13. I have been milking once a day or this year, every other day, with my Saanens, due to my husband’s dementia progressing. I was told by the goat DHI supervisor that I HAD to milk twice a day for Owner Sampler, so what I do is put the gals on twice a day for 2 days, do my DHI test and then go back to my normal milking. According to a milk supervisor on this FB group: https://www.facebook.com/groups/DHIAgoats/ I can do once a day OS milk test. I just need a verification test before day 150. That would be so much easier!

    My vet, who works for one of the MEGA CAFO dairies in Jerome, ID is on me to milk twice a day to avoid mastitis. Yes, I do have a couple gals that get Staph sp (usually) a few days after freshening and I have to fight it thru their lactation, but the rest of the gals realize that their normal life is different from other goats and do just fine. Doing DHI lets me know what their SCC is regularly. If it’s real high (1-2M), I run samples over to Jerome to Udder Health to see what it is & doctor appropriately.

    Since going to OAD milking, my life isn’t as stressed!

    • Lisa Shepherd at ADGA is the head of the program and is the one that told me how to do it. She is the last word, so you can always check with her. How has your milk production been?

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      • I’m curious to follow this thread. Next year will be our first DHIA and due to location we’ll be on OS, once a day sure would be nice.

      • We are on test plan 02, AM/PM one of the innovative test plans. Once a day works for this plan. Again, Lisa Shepherd at ADGA would be the final word, so if you are unsure, check with her. Remember DHI is for US to learn how our herds are doing, not necessarily to compete for awards only. So if you have a way of milking that is working for you, you should not be changing it simply to be on milk test – otherwise it is not representative of what your herd is actually doing. Hope that makes sense! gianaclis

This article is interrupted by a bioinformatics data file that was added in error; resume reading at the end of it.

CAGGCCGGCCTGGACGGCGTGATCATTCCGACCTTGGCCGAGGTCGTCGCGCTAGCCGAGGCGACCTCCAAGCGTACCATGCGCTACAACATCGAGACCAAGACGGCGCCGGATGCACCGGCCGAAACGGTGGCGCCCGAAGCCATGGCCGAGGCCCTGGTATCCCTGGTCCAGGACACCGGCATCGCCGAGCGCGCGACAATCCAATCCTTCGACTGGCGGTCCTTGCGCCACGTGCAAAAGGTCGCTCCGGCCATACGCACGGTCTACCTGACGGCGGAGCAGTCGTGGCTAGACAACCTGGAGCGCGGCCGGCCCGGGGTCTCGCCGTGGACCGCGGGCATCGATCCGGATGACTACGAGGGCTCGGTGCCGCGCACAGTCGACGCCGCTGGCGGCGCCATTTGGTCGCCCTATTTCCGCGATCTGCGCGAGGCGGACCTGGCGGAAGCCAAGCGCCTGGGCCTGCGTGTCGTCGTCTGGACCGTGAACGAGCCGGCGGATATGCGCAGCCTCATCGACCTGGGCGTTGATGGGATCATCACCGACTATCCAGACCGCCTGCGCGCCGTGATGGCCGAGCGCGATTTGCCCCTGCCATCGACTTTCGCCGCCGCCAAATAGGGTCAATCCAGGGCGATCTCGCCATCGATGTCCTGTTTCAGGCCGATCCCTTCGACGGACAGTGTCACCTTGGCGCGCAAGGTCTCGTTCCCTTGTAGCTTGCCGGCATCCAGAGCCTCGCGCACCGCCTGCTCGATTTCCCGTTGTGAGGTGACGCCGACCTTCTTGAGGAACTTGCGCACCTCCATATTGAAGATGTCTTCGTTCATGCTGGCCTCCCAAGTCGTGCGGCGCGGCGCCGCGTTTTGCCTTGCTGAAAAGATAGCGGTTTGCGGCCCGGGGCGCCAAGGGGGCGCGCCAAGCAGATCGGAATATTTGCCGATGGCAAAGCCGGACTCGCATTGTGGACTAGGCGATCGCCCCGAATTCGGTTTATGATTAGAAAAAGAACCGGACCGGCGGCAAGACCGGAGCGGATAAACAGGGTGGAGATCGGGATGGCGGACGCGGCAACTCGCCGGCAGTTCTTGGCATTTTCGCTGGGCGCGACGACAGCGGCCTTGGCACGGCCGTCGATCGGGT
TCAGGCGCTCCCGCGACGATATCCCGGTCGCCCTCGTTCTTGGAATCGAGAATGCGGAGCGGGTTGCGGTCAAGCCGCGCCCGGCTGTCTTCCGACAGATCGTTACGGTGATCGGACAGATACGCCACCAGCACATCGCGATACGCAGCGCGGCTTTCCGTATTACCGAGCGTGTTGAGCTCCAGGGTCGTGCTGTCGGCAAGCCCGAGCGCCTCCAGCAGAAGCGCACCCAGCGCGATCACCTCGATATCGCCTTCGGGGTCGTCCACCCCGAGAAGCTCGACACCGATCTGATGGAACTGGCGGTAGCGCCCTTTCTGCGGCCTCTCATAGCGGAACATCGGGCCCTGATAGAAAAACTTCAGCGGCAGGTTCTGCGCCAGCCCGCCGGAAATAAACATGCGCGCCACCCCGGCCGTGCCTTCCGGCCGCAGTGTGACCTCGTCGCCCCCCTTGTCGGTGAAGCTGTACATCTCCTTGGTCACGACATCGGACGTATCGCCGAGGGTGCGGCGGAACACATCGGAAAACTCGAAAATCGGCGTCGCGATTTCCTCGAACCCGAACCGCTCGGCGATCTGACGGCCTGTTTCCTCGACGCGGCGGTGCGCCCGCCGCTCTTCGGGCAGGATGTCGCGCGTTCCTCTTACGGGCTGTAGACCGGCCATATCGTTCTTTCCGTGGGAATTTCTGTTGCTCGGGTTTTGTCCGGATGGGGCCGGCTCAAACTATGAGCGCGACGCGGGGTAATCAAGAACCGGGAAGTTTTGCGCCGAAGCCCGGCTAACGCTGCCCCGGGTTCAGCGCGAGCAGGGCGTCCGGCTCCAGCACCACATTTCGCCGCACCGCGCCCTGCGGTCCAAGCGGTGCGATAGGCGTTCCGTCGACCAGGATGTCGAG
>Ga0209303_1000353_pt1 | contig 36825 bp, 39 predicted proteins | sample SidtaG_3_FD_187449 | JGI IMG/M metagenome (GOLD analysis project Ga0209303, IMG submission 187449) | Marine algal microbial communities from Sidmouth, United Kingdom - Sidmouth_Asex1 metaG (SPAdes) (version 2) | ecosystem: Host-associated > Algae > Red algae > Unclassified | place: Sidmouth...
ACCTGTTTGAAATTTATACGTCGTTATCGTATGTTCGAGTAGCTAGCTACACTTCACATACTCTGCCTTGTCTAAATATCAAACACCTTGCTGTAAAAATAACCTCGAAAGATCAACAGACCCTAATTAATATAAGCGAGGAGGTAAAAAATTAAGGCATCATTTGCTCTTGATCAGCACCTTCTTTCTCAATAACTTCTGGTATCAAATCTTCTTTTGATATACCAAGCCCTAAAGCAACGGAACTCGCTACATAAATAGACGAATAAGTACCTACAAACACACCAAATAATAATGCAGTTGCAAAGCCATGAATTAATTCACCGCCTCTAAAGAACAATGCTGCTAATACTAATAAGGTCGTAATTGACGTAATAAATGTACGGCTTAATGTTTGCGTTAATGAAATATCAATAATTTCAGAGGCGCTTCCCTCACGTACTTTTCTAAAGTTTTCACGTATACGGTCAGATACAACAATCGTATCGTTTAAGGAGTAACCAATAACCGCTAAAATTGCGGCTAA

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      • How has your milk production been?
        It’s been good. I told the DHI goat supervisor that my gals dropped only .5 to 1.5 lbs on OAD milking and she wouldn’t believe it…said it wasn’t possible, that their production should have dropped by half. It never has….I weigh every milking and am on DHI.

        When I ran out of hay early Jul and with HOT temps (95+ for weeks), I went to once every other day milking. With that the gals dropped about 2 lbs each…but I attribute that to the poor pasture grass and HOT temps than the EOD milking. I lost a couple unpasteurized milk customers during the heat and grass phase, but have picked up a couple more recently. So now that it’s cooler and I have hay, I’m back to OAD milking. They’ve gained back a little, but not much. Four does are at 9 mths milking and others are 165 to 183 days.
        Laura

      • Tracy Zumwalt says:
        I’m curious to follow this thread. Next year will be our first DHIA and due to location we’ll be on OS, once a day sure would be nice.